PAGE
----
The Hollywood Commission, the leading organization working in partnership with 26 of the most influential entertainment industry companies, unions and guilds, academies, and talent agencies to end discrimination, harassment, bullying, and abuse in the entertainment industry, today released the results of its 2022-23 Entertainment Industry Survey. An industry-wide temperature check, assessing what progress has been made and where workers still need support, the survey provides a critical update on the Commission’s first 2019-20 survey.
The new survey, fueled by feedback from over 5,000 anonymous industry workers, found that while change is slow in coming and there is much work to be done, there is reason for optimism.
On the positive side, the survey showed workers responding with sharp upticks in awareness of what constitutes workplace misconduct, how to report it, and how to address or respond to retaliation. As the crucial first step in positively shifting workplace attitudes and behavior – one that leads toward shifting attitudes and values, and finally to transformations in behavior – the Commission is encouraged to see this improvement in worker knowledge and awareness in the survey results.
However, the survey results show little change in other aspects of workers’ experiences. Despite six years of headlines and court cases, most workers still believe that there has been little to no progress in changing the workplace culture of the entertainment industry since the #metoo movement gained visibility. Most troubling is that workers continue to experience high rates of misconduct that they do not report to their companies, guilds, or unions; this is marked by a lack of confidence that powerful harassers will face accountability. The problem is acute across the entire industry – on independent productions, many of which lack the structures and systems of the large studios, and at the large studios themselves, where 71% of workers believe it is unlikely that a powerful person will be held accountable.
Rates of sexually harassing behaviors, bias, discrimination, and bullying remain largely unchanged since the 2019-20 survey. Workers also continue to fear retaliation, such as losing opportunities due to being labeled “difficult to work with” – and this fear leads many to say that the abuse they experience is “not serious enough” to be worth the risks and possible career repercussions of making a report.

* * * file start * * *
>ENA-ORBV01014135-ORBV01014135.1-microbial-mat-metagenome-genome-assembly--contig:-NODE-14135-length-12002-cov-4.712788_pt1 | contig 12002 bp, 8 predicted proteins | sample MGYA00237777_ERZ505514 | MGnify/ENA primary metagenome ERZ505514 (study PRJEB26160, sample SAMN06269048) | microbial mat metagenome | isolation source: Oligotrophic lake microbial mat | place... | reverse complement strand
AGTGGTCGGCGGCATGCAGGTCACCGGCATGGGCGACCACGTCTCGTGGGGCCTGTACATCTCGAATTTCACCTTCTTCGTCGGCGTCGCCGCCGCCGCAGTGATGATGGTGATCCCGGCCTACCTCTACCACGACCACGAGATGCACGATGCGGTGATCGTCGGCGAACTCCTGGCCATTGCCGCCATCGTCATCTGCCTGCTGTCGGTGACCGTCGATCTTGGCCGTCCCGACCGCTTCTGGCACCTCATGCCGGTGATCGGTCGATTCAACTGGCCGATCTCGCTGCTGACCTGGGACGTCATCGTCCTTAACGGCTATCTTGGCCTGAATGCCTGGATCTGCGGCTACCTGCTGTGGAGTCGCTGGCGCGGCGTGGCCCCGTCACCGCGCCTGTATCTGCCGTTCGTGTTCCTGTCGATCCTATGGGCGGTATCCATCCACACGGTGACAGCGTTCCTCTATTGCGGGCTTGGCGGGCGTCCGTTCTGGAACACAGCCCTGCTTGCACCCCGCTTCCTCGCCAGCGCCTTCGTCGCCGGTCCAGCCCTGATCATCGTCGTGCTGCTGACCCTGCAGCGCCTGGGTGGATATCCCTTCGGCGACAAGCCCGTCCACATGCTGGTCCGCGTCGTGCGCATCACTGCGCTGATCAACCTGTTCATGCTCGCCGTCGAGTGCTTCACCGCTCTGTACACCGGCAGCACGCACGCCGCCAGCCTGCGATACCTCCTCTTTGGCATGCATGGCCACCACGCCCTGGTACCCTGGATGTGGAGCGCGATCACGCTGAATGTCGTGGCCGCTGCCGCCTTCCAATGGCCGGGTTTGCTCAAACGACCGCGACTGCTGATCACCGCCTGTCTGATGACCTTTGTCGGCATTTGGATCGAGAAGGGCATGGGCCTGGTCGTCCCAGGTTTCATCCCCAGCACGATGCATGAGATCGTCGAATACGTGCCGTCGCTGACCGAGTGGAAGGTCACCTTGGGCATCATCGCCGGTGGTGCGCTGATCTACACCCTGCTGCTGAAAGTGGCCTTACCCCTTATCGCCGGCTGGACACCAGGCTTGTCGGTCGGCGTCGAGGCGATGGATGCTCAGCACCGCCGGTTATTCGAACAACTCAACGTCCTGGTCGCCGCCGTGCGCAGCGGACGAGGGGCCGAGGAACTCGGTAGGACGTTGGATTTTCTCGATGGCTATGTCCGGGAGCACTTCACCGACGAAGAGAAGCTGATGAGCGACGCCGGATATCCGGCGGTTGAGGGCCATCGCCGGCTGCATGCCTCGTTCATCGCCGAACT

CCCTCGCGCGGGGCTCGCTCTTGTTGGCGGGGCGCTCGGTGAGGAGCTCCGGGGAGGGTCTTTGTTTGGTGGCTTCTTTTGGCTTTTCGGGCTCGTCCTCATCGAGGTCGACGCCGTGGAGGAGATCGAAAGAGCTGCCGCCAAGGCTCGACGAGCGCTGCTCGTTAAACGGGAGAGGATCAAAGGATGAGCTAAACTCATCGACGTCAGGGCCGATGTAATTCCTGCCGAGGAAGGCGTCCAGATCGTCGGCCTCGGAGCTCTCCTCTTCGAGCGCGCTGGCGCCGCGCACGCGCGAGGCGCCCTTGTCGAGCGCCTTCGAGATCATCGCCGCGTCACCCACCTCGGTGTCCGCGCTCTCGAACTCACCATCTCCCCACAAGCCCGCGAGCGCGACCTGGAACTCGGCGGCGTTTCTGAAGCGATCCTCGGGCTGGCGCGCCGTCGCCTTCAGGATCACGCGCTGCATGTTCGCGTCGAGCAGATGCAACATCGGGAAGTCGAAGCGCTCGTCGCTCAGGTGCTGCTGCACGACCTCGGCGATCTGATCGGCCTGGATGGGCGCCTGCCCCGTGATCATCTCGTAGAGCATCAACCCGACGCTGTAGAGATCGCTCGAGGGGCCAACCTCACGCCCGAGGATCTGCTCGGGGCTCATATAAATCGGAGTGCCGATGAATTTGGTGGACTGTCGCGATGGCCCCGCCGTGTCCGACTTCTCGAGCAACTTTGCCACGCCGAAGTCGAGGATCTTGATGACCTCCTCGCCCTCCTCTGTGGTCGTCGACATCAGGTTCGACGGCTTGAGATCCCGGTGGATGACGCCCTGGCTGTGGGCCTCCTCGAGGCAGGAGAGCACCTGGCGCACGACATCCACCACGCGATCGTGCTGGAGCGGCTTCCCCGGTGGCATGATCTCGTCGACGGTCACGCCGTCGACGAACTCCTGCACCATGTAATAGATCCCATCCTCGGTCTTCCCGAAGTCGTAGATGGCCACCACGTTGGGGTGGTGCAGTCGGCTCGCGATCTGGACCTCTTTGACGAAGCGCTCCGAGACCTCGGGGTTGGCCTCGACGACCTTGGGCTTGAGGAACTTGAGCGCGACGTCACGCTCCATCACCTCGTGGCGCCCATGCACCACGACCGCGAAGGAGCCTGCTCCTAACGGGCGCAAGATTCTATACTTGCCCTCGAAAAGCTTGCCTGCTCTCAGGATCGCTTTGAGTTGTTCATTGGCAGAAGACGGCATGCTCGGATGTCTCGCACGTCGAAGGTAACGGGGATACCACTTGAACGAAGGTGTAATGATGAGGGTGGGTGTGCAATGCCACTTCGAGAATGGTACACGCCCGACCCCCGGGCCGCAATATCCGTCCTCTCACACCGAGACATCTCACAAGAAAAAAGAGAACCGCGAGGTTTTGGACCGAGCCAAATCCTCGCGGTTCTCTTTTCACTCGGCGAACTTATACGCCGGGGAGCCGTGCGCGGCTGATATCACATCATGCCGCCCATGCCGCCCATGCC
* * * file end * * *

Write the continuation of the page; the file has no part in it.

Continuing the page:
In the data analysis, the demographic breakdown revealed that workers’ identities determined their outlook on how much progress has been made. Across every issue, cisgender White men believe that the industry has seen more progress than do women, people of color, and the LGBTQ+ community.
To address the gap in trust, the Commission recommends several areas of action that would strengthen workplace accountability, focus on prevention, and encourage leadership with consistency and integrity. Ranging from improving reporting structures to education and training programs to clear communication of values through pledges and codes of conduct, the full list of recommendations can be found in the Commission’s report at www.hollywoodcommission.org.
“The dramatic upswing in awareness of the types of behavior that do not belong in the workplace is a key step forward,” said Anita Hill, president and chair of the Hollywood Commission. “Shifts in attitudes and values of workers and leadership pave the way for institutional and systemic changes that will ultimately lead to eliminating workplace misconduct.”
“Our focus is to root out the harmful conduct that workers reported in our survey by bridging gaps in existing industry systems that leave industry workplaces vulnerable to abusive and discriminatory behaviors,” Hill continued. “This is why everyone at the Hollywood Commission remains so dedicated to our cause; early this new year, we will launch new programs that we believe will make an impact. We are hitting the ground running and look forward to engaging our partner organizations to support safe and productive workplaces for all industry workers.”
The survey polled 5,259 anonymous workers; from their responses, the Commission conducted an extensive data analysis to find the larger overall trends in the industry. The survey report is not a report card on any individual company or organization, but rather a snapshot of where the industry as a whole is now. The full 2022-23 Entertainment Industry Survey report may be found at www.hollywoodcommission.org.